5309. @end example
  5310. @noindent
  5311. the @code{+1m} is a repeater; the intended interpretation is that the task
  5312. has a deadline on <2005-10-01> and repeats itself every (one) month starting
  5313. from that time. You can use yearly, monthly, weekly, daily and hourly repeat
  5314. cookies by using the @code{y/w/m/d/h} letters. If you need both a repeater
  5315. and a special warning period in a deadline entry, the repeater should come
  5316. first and the warning period last: @code{DEADLINE: <2005-10-01 Sat +1m -3d>}.
  5317. @vindex org-todo-repeat-to-state
  5318. Deadlines and scheduled items produce entries in the agenda when they are
  5319. over-due, so it is important to be able to mark such an entry as completed
  5320. once you have done so. When you mark a DEADLINE or a SCHEDULE with the TODO
  5321. keyword DONE, it will no longer produce entries in the agenda. The problem
  5322. with this is, however, that then also the @emph{next} instance of the
  5323. repeated entry will not be active. Org mode deals with this in the following
  5324. way: When you try to mark such an entry DONE (using @kbd{C-c C-t}), it will
  5325. shift the base date of the repeating timestamp by the repeater interval, and
  5326. immediately set the entry state back to TODO@footnote{In fact, the target
  5327. state is taken from, in this sequence, the @code{REPEAT_TO_STATE} property or
  5328. the variable @code{org-todo-repeat-to-state}. If neither of these is
  5329. specified, the target state defaults to the first state of the TODO state
  5330. sequence.}. In the example above, setting the state to DONE would actually
  5331. switch the date like this:
  5332. @example
  5333. ** TODO Pay the rent
  5334. DEADLINE: <2005-11-01 Tue +1m>
  5335. @end example
  5336. @vindex org-log-repeat
  5337. A timestamp@footnote{You can change this using the option
  5338. @code{org-log-repeat}, or the @code{#+STARTUP} options @code{logrepeat},
  5339. @code{lognoterepeat}, and @code{nologrepeat}. With @code{lognoterepeat}, you
  5340. will also be prompted for a note.} will be added under the deadline, to keep
  5341. a record that you actually acted on the previous instance of this deadline.
  5342. As a consequence of shifting the base date, this entry will no longer be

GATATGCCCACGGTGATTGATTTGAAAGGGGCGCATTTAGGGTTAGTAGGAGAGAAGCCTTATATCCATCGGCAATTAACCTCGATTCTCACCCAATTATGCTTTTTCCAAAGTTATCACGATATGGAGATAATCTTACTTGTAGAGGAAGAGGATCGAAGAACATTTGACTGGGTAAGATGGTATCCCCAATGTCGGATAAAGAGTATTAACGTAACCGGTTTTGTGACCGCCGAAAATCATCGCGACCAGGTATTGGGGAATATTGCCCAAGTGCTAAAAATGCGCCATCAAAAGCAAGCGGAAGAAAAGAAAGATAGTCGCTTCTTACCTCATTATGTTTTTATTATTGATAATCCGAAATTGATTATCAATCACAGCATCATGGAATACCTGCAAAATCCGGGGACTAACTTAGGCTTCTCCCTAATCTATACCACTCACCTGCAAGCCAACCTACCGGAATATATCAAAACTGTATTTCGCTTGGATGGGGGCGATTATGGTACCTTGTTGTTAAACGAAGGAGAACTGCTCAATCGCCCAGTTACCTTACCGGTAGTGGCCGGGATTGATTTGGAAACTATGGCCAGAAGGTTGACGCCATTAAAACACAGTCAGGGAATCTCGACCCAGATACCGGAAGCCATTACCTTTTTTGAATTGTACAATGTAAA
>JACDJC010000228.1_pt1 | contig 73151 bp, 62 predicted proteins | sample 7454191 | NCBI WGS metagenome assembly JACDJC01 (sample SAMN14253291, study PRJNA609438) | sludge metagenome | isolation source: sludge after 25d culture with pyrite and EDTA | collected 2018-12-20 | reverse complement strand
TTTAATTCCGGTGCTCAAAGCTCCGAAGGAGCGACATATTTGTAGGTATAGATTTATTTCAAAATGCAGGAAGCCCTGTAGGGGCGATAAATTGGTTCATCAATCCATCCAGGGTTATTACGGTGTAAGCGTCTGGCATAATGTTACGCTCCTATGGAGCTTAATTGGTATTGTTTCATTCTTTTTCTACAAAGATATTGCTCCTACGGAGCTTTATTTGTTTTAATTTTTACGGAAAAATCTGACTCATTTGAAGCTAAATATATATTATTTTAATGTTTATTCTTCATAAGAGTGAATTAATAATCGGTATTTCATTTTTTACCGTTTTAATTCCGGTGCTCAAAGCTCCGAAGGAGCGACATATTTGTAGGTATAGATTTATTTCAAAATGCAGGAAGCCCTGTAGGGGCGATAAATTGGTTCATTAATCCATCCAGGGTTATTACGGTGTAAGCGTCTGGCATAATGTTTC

5343. visible in the agenda when checking past dates, but all future instances
  5344. will be visible.
  5345. With the @samp{+1m} cookie, the date shift will always be exactly one
  5346. month. So if you have not paid the rent for three months, marking this
  5347. entry DONE will still keep it as an overdue deadline. Depending on the
  5348. task, this may not be the best way to handle it. For example, if you
  5349. forgot to call your father for 3 weeks, it does not make sense to call
  5350. him 3 times in a single day to make up for it. Finally, there are tasks
  5351. like changing batteries which should always repeat a certain time
  5352. @i{after} the last time you did it. For these tasks, Org mode has
  5353. special repeaters @samp{++} and @samp{.+}. For example:
  5354. @example
  5355. ** TODO Call Father
  5356. DEADLINE: <2008-02-10 Sun ++1w>
  5357. Marking this DONE will shift the date by at least one week,
  5358. but also by as many weeks as it takes to get this date into
  5359. the future. However, it stays on a Sunday, even if you called
  5360. and marked it done on Saturday.
  5361. ** TODO Check the batteries in the smoke detectors
  5362. DEADLINE: <2005-11-01 Tue .+1m>
  5363. Marking this DONE will shift the date to one month after
  5364. today.
  5365. @end example
  5366. @vindex org-agenda-skip-scheduled-if-deadline-is-shown
  5367. You may have both scheduling and deadline information for a specific task.
  5368. If the repeater is set for the scheduling information only, you probably want
  5369. the repeater to be ignored after the deadline. If so, set the variable
  5370. @code{org-agenda-skip-scheduled-if-deadline-is-shown} to
  5371. @code{repeated-after-deadline}. If you want both scheduling and deadline
  5372. information to repeat after the same interval, set the same repeater for both
  5373. timestamps.
  5374. An alternative to using a repeater is to create a number of copies of a task
  5375. subtree, with dates shifted in each copy. The command @kbd{C-c C-x c} was
  5376. created for this purpose, it is described in @ref{Structure editing}.
  5377. @node Clocking work time, Effort estimates, Deadlines and scheduling, Dates and Times
  5378. @section Clocking work time
  5379. @cindex clocking time
  5380. @cindex time clocking
  5381. Org mode allows you to clock the time you spend on specific tasks in a
  5382. project. When you start working on an item, you can start the clock. When
  5383. you stop working on that task, or when you mark the task done, the clock is
  5384. stopped and the corresponding time interval is recorded. It also computes
  5385. the total time spent on each subtree@footnote{Clocking only works if all
  5386. headings are indented with less than 30 stars. This is a hardcoded